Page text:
So what does Jesus have to say about this? He defends Mary. It seems she’s only pouring out a little nard. She’s keeping the rest of it (see verse 7) for Jesus’ burial. If you think about it, it’s one thing to give someone a really nice funeral. It’s far better to show your love for them while they’re still with you.[ii]

But maybe Jesus is aware of Judas’ ulterior motives. Otherwise, why would our evangelist mention them (v. 6)? Judas, like hypocrites before and since, has a truly slick talent for disguising his own greed with virtue. A large donation to the common purse meant a hefty commission for the treasurer.

Ain’t that always the way?

Someone says, “Don’t burden the poor with a healthcare tax or a mandate to purchase costly insurance.” Translation: “Let poor people get sick and die or be overwhelmed with debt because healthcare is unaffordable and insurance companies don’t want to cut their profits.”

Or, someone says, “Don’t strangle business with cumbersome regulations.” Translation: “Let companies pay starvation wages, deny benefits, and pollute the earth all they want so they can make more money.”

And of course, “Protect our American constitutional freedoms from godless socialism.” Translation: “Let banks charge all the interest they want. Give tax breaks to billionaires. Screw gun control!”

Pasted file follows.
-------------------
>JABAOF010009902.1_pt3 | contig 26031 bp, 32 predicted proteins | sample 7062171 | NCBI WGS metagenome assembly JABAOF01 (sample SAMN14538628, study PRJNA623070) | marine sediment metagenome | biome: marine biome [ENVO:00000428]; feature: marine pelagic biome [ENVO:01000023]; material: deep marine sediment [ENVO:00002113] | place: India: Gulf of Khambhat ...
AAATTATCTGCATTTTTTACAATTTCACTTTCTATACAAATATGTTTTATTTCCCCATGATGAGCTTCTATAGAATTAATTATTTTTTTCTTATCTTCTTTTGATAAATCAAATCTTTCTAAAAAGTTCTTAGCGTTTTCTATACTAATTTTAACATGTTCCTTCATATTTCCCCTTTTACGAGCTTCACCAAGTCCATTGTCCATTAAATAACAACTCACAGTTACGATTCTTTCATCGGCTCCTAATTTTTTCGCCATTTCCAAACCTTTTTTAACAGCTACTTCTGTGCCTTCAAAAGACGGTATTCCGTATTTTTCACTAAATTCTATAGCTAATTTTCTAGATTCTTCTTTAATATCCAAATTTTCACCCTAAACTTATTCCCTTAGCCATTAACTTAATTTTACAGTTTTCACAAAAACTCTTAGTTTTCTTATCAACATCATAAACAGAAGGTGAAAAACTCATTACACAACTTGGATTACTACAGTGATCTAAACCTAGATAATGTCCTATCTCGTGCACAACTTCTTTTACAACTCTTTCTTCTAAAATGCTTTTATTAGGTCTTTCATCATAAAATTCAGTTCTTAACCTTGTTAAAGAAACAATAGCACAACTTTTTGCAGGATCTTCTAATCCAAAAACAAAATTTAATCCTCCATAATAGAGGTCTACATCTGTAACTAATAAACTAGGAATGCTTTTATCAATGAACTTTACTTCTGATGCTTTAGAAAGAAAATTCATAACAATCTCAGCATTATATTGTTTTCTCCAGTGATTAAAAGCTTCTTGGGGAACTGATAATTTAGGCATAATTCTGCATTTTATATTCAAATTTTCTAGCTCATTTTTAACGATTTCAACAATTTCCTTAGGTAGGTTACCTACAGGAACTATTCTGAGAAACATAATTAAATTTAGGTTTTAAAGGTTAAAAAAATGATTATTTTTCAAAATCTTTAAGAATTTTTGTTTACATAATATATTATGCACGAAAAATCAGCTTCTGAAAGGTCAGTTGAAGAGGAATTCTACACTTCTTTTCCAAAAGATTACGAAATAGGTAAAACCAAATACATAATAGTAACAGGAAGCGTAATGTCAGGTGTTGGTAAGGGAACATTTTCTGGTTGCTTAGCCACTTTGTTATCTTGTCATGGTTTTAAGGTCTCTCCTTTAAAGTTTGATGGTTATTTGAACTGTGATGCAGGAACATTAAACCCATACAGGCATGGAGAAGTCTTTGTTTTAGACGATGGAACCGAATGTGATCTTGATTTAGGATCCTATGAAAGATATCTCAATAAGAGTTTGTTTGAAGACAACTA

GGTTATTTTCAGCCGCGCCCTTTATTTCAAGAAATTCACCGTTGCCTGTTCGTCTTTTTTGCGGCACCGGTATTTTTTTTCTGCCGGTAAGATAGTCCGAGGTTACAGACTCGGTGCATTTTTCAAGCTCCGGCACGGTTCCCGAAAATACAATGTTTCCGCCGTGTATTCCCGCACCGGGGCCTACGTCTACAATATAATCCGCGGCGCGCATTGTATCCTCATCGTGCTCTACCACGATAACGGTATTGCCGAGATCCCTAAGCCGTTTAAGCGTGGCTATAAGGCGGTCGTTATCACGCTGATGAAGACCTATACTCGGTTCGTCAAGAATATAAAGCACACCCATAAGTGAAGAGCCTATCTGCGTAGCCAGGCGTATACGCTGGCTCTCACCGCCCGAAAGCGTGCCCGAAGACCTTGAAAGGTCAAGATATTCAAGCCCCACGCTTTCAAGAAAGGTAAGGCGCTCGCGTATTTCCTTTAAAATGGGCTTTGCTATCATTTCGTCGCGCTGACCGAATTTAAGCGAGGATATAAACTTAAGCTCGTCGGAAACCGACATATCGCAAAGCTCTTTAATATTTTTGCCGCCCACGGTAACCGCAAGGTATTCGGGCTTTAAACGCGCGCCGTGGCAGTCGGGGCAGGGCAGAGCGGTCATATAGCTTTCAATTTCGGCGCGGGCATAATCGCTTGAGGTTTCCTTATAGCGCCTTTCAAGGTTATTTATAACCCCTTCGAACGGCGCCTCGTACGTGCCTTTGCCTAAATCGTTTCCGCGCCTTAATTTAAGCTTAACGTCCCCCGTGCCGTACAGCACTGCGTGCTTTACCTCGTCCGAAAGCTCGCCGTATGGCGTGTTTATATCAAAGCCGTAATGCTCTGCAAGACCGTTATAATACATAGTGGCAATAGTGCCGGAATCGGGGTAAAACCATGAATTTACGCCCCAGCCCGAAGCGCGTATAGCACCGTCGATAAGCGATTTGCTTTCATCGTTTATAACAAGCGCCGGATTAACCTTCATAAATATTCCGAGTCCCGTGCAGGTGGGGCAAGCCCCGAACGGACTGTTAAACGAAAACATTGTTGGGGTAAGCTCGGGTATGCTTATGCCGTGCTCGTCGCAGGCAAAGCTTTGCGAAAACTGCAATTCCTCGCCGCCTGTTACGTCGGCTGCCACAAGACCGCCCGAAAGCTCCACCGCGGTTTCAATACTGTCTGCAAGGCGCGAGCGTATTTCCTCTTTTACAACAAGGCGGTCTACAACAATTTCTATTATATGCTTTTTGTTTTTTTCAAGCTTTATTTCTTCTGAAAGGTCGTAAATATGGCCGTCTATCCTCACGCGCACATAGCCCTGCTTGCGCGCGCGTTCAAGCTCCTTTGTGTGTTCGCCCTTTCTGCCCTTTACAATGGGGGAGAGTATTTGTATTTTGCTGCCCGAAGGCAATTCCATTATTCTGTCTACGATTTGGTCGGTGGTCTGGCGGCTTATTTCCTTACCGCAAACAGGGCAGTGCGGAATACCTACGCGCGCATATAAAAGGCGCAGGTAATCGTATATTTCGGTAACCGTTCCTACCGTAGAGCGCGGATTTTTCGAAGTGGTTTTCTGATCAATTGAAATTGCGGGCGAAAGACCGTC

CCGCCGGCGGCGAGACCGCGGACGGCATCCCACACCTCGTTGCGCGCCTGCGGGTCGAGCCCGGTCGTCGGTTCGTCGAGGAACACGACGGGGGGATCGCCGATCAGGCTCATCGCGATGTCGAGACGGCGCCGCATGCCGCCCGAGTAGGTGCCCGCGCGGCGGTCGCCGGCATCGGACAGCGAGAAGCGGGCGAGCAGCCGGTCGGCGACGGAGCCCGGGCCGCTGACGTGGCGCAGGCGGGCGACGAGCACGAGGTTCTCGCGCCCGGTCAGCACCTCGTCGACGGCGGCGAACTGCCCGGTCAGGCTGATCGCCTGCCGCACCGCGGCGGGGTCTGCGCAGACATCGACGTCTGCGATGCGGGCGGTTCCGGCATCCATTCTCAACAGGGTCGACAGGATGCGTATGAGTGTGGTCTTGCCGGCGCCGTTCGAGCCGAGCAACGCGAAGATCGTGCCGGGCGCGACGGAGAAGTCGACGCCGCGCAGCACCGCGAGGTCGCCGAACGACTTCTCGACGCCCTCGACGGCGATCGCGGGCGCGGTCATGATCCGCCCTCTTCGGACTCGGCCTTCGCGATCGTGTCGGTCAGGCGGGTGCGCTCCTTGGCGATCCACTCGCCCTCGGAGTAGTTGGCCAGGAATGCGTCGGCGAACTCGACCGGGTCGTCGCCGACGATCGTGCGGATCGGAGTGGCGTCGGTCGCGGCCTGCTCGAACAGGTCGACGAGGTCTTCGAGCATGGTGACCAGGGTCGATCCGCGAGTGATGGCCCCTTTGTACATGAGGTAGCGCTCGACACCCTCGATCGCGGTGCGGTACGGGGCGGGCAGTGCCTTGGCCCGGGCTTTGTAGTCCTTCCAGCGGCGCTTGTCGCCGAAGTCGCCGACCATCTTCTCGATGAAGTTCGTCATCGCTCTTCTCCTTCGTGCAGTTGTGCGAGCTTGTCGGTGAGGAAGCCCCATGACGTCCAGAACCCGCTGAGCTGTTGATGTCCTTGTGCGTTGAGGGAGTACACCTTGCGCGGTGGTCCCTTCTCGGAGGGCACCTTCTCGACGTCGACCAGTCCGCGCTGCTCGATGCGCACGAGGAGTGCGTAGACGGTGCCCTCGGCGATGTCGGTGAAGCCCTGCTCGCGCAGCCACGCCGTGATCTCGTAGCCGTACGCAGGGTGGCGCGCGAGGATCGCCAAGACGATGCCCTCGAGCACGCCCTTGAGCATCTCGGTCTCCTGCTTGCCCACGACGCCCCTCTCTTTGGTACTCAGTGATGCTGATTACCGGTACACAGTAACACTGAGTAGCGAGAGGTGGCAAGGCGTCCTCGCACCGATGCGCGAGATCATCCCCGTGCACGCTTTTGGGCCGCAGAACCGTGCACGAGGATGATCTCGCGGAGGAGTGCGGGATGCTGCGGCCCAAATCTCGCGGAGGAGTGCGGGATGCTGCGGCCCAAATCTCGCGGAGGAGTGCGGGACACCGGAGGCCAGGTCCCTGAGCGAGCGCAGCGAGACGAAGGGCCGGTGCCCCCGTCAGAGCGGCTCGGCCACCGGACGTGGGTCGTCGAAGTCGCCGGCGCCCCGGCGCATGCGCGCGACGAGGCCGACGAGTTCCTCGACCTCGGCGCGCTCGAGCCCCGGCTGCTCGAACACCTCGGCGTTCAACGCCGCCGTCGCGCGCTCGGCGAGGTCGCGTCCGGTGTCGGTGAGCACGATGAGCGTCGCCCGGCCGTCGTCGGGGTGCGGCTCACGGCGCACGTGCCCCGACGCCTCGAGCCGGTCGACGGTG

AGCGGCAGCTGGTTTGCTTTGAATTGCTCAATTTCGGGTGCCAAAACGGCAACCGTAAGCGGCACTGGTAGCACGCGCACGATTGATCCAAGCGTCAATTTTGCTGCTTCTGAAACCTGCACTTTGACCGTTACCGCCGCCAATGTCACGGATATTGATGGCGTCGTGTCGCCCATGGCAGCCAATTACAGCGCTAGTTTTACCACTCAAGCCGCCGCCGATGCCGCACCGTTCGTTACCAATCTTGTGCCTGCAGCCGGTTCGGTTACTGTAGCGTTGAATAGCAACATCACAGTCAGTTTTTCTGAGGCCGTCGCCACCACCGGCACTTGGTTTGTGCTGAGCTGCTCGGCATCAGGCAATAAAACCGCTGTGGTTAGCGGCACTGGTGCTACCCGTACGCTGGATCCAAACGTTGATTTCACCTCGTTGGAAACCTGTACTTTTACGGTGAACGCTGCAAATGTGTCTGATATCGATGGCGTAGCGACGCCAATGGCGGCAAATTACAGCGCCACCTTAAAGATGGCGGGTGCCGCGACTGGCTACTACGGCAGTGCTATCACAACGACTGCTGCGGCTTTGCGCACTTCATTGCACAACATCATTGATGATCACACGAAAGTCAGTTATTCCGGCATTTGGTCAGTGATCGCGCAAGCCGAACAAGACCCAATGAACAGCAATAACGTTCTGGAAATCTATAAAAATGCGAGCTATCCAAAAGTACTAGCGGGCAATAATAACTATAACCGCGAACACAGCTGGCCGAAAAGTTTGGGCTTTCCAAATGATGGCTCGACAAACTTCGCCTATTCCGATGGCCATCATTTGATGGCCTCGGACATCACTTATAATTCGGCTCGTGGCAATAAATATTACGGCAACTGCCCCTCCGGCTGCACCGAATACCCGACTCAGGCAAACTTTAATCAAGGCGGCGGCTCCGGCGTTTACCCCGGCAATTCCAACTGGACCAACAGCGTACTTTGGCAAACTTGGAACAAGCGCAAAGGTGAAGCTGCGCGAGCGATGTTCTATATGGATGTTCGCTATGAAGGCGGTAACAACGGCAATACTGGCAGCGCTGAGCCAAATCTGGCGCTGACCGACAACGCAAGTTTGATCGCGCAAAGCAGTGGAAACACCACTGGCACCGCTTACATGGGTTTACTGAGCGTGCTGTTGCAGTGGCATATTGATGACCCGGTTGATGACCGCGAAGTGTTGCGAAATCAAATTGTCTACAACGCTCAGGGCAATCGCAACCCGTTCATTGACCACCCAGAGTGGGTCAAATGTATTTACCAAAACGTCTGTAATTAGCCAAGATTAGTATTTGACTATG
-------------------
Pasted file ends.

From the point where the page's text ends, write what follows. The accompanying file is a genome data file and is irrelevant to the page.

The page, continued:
But what about that cryptic phrase, “You always have the poor with you?” Lindsey Trozzo of Princeton Theological Seminary helps us by pointing out that the indicative form of the verb in Greek (the form that states a fact) is the same as the imperative form (the form that gives a command)[iii]. So when Jesus says “You always have the poor with you,” it could also be translated as, “You (I’m talking to you, plural. All you Christian folks) are always to have the poor with you. Even when the physical Jesus is gone, he is still present in the form of the ones he loves—the poor.

If we are to pour ourselves out in costly devotion, perhaps our best investment will be to love the unlovable and the forgotten. In such a way, we will never overdo devotion. As the old hymn says:

What shall we give him in costly devotion?
Shall we bring incense and off’rings divine,
Gems of the mountain or pearls from the ocean,
Myrrh from the forest or gold from the mine?

Vainly we offer each ample oblation,
Vainly with gifts would his favor secure;
Richer by far is the heart’s adoration,
Dearer to God are the prayers of the poor.
(Reginald Heber: “Brightest and Best of the Stars” vv. 3-4. Evangelical Lutheran Worship, hymn 303)

God bless you, my friend. Please come again.

[i] I’m basing this on an 8 hour day at Pennsylvania minimum wage of $7.25 per hour. Multiply that by 300 and you get one pretty darn expensive bottle of perfume!
[ii] I’m reminded of the words of a great Philadelphian, W. C. Fields, when asked to be a pallbearer at the funeral of fellow Philly guy, John Barrymore. “The time to carry a pal is when he’s alive,” Fields said.
[iii] You can read Lindsey’s insightful commentary on this passage by clicking Lindsey.